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There are levels of winterized fuel. On the pumps it is rated by temperature. For example in Minnesota right now the fuel is good down to -40. In south Texas you probably do not need that level of protection. The impact of winterized diesel will be less for you in Texas.

They also vary the level of winterized fuel by the time of the year. Three months ago Minnesota did not need -40 protection, so it was -20.

When I travel and change climates it is my policy to get the tank low and fill up in the climate I plan to be in. It would be a very bad idea to have a tank full of south Texas diesel in North Dakota right now.

Brian
I travel for work and lately I have been driving there though most of the time I am only there for 24/36 hours tops.
That sounds like a great idea to keep n mind though if I am coming from a colder climate I don't think it matters as much.
 

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I travel for work and lately I have been driving there though most of the time I am only there for 24/36 hours tops.
That sounds like a great idea to keep n mind though if I am coming from a colder climate I don't think it matters as much.
I had a 95 suburban with the 6.5 diesel. It has a 42 gallon fuel tank. One year I made a run to Park Rapids Mn for work. I came from central KS. I did not top off when I got into town but temp was well into the -20. Gelled up the fuel system good. Had it towed into a heated garage to sit over night, even inside the next morning me and the mechanic were using hot air guns all over the fuel lines and filter housings to get it started. I toped it off with D1 diesel and headed home. I never shut the truck down until I got home.
 

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If you're running from cold to warm, no worries. When I head north in the winter (NC to northern IN), I use additives on the first tank or two until I'm sure that I am only burning the local fuel. Coming back home, I'll throw in a dose of additive just to make sure I can keep rolling until I hit warm weather.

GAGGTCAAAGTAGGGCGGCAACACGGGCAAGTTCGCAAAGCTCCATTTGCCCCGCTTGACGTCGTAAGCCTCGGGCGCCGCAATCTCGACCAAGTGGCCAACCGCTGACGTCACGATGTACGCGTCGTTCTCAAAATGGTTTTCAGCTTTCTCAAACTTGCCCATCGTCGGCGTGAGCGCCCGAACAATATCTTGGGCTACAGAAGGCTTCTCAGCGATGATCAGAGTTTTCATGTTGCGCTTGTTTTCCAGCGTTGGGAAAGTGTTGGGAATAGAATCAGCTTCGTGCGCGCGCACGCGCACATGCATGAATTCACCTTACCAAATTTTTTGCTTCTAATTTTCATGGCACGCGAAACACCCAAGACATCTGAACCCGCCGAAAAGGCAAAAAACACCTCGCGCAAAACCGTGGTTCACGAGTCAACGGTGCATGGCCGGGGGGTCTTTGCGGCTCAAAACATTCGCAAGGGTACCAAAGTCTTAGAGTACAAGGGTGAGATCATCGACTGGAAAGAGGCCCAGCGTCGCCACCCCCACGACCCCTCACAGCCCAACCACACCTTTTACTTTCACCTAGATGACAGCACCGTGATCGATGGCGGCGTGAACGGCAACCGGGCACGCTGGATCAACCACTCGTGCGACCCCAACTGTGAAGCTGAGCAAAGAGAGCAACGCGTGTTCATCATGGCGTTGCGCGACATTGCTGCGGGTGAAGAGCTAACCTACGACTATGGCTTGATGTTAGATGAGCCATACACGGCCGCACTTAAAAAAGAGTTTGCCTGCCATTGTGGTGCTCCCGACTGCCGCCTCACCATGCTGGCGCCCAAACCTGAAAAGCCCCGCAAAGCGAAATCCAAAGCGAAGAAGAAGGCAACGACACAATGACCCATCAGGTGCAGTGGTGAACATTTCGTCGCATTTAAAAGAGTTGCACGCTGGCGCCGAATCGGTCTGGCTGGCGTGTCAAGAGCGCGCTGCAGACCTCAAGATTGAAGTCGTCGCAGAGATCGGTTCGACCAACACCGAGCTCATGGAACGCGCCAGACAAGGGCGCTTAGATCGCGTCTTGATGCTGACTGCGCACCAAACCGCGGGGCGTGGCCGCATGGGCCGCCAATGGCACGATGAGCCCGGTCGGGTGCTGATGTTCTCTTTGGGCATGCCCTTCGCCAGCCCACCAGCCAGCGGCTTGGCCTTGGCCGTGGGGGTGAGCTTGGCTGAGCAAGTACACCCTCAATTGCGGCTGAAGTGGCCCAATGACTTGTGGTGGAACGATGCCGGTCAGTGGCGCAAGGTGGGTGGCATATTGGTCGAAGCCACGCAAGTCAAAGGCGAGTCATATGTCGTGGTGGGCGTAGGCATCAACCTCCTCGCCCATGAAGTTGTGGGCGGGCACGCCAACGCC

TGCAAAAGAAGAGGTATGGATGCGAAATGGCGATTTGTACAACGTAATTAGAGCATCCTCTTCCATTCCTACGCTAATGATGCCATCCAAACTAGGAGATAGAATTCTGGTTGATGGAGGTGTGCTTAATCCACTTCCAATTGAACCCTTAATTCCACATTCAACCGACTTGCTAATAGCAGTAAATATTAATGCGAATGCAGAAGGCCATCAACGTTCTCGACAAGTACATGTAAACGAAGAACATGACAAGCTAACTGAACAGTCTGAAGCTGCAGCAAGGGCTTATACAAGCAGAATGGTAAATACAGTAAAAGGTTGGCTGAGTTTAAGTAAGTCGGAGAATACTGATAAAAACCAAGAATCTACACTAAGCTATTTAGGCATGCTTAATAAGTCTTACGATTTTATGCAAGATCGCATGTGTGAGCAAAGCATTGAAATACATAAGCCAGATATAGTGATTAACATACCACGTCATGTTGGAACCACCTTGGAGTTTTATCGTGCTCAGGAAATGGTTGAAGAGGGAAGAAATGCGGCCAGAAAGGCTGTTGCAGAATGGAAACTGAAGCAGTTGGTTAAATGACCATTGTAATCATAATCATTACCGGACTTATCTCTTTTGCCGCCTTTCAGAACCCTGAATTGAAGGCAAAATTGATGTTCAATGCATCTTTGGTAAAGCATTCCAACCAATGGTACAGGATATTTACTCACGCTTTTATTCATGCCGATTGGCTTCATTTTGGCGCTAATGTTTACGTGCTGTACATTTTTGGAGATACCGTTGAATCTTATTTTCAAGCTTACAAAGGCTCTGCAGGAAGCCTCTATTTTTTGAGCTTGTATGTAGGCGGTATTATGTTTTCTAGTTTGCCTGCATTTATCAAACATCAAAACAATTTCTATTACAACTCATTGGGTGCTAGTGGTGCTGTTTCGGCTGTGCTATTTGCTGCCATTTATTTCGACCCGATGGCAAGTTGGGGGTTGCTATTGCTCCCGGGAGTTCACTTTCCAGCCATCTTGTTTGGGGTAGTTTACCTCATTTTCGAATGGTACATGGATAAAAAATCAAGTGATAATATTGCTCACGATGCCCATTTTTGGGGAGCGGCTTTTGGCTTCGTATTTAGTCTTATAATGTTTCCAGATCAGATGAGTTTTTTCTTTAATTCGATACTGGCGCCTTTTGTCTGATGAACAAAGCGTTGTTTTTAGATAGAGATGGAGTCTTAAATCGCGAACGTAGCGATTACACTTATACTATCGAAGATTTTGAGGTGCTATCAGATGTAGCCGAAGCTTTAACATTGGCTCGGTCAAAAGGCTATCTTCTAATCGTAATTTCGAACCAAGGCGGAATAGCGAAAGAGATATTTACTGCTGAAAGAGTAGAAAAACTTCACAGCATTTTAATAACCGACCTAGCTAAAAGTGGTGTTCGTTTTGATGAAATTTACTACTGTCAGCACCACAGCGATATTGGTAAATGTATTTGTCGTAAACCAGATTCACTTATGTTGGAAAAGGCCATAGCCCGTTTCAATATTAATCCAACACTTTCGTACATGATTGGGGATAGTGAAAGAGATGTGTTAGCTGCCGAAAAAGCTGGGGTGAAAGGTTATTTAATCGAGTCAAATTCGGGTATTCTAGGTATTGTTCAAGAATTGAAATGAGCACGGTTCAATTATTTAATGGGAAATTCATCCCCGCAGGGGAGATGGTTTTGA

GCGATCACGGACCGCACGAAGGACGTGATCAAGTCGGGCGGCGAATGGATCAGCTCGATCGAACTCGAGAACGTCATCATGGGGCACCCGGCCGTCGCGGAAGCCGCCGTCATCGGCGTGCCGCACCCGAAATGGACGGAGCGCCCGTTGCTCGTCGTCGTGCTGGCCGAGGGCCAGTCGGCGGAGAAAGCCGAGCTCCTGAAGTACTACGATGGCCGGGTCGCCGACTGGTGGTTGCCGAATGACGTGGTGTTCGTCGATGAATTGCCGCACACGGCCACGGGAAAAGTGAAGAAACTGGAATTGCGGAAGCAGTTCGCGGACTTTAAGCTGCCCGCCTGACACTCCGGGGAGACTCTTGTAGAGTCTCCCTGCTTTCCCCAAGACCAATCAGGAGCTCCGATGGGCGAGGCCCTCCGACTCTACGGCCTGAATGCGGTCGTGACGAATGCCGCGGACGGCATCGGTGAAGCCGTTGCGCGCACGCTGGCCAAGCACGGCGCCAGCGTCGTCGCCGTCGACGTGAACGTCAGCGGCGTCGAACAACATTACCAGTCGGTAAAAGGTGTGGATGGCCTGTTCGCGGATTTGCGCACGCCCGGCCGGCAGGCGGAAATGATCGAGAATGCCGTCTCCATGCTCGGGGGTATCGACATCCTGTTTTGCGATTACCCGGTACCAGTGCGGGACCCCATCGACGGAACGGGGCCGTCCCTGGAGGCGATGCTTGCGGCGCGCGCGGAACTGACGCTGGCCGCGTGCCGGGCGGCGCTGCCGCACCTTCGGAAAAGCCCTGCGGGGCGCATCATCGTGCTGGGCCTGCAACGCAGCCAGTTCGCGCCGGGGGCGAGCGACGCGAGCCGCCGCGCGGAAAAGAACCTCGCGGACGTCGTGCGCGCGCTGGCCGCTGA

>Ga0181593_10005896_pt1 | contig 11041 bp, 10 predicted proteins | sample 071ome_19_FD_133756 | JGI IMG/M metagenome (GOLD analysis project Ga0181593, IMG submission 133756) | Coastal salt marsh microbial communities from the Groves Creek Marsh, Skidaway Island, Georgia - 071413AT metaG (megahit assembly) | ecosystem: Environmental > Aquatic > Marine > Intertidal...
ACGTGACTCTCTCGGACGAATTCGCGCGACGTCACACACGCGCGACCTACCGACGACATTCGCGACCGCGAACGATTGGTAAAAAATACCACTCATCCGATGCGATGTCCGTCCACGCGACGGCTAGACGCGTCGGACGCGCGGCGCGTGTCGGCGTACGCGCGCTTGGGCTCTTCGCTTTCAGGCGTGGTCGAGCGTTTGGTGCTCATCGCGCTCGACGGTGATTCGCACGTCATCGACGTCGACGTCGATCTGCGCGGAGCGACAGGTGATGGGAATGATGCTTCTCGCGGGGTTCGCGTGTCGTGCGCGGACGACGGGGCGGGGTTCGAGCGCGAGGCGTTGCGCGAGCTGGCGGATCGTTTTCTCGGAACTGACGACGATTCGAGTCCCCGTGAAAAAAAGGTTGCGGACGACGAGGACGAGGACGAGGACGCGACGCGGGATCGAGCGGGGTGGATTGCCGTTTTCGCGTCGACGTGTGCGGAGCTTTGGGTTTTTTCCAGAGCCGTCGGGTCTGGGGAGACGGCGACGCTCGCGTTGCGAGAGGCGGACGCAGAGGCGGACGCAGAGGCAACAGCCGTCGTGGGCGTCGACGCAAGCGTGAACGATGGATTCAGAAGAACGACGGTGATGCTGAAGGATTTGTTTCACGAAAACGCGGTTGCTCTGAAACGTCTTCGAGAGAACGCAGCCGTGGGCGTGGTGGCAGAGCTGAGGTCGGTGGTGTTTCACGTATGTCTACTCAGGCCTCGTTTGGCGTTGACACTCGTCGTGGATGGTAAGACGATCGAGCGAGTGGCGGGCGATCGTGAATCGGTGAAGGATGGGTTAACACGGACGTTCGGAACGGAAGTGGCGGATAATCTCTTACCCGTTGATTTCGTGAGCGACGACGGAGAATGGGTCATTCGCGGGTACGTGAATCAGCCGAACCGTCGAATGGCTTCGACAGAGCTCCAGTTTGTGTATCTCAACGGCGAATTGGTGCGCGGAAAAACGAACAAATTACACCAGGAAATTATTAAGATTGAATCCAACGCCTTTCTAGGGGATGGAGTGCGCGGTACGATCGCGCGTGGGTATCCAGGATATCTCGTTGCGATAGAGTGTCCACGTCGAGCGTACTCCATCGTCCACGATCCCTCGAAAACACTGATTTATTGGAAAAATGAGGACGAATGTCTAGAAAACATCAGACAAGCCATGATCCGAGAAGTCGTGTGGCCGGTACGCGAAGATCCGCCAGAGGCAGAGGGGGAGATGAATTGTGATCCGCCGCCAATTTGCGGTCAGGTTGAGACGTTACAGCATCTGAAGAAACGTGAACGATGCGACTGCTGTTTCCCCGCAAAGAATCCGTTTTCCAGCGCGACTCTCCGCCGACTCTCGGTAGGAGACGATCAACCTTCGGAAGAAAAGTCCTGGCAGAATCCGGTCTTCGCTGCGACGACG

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Marvel Mystery oil is your best friend. Great lubrication and keeps injectors clean. I put it in my bulk tank and use it in my tractors also. Gets rid of a lot of the knock in diesel engines. Been around forever.
 

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^^^ What Ratio do you use. I put it in all my Gas for equipment around the house. Mower, Snowthrower, etc even generator
 

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Marvel Mystery oil is your best friend. Great lubrication and keeps injectors clean. I put it in my bulk tank and use it in my tractors also. Gets rid of a lot of the knock in diesel engines. Been around forever.
Becareful with your DPF equipped diesels if it is not low sulfur and low ash, That can plug up the dpf fairly quickly.
 

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Got this from the Marvel Mystery Oil website:

“Not for use in diesel fuel in engines manufactured after 2007. For modern diesel engines use Marvel Ultimate Fuel & Motor Treatment instead of Marvel Mystery Oil.”
 

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I've run diesel Kleen in my truck since like 20,000 mile mark. when they did the EGR, the diesel tech said it was the cleanest they'd ever seen, including the intake tube etc. I also only drive distances that'll get it to 200F which is usually 30 miles and includes highway. I'm sure the diesel fuel supplier person who previously posted can confirm that 40 cetane diesel is locomotive and generator grade crap, it's not European 50 certane with superior cleanliness.... it's like home heating oil with a tax on it.... furnaces could run on recycled engine oil lol.... the fuel supply side of the industry is way out of line with the emissions requirements making modern Diesel engines disposable filters more or less. all the garbage just gets dunked up in the intake side.... the additives help the engine combust cleaner, burn hotter in the chamber, lubricate the fuel system and generally the cleaner the fuel is the less emissions you get and therefore the less EGR problems and regens.

it was said earlier but worth repeating. we're basically putting cheap sludge into an expensive European tight tolerance engine (literally)
 

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1 thing that I suspect, winter diesel has less lubricity and probably lower cetane than summer diesel. My supplier alluded to this. In winter I add a gallon of Diesel Kleen to my 275 gallon tank + 1 oz of EDT to the truck. We should demand the cetane be listed at the pump. Rarely I see Cetane of 40 or higher on the pumps. Never seen 50.
 

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1 thing that I suspect, winter diesel has less lubricity and probably lower cetane than summer diesel. My supplier alluded to this. In winter I add a gallon of Diesel Kleen to my 275 gallon tank + 1 oz of EDT to the truck. We should demand the cetane be listed at the pump. Rarely I see Cetane of 40 or higher on the pumps. Never seen 50.
Winter diesel has a higher cetane rating ( is more flamable ) and has less lubricity. For lubricity nothing beats 2% biodiesel.
 

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in 20+ years of pumping diesel, I think I've only seen cetane ratings posted on pumps a couple of times. I've never taken my diesels west of Iowa or north of DC, so they may post in other regions.
 

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It is posted on every station I fill up on Long Island. 40 Centane Minimum
 
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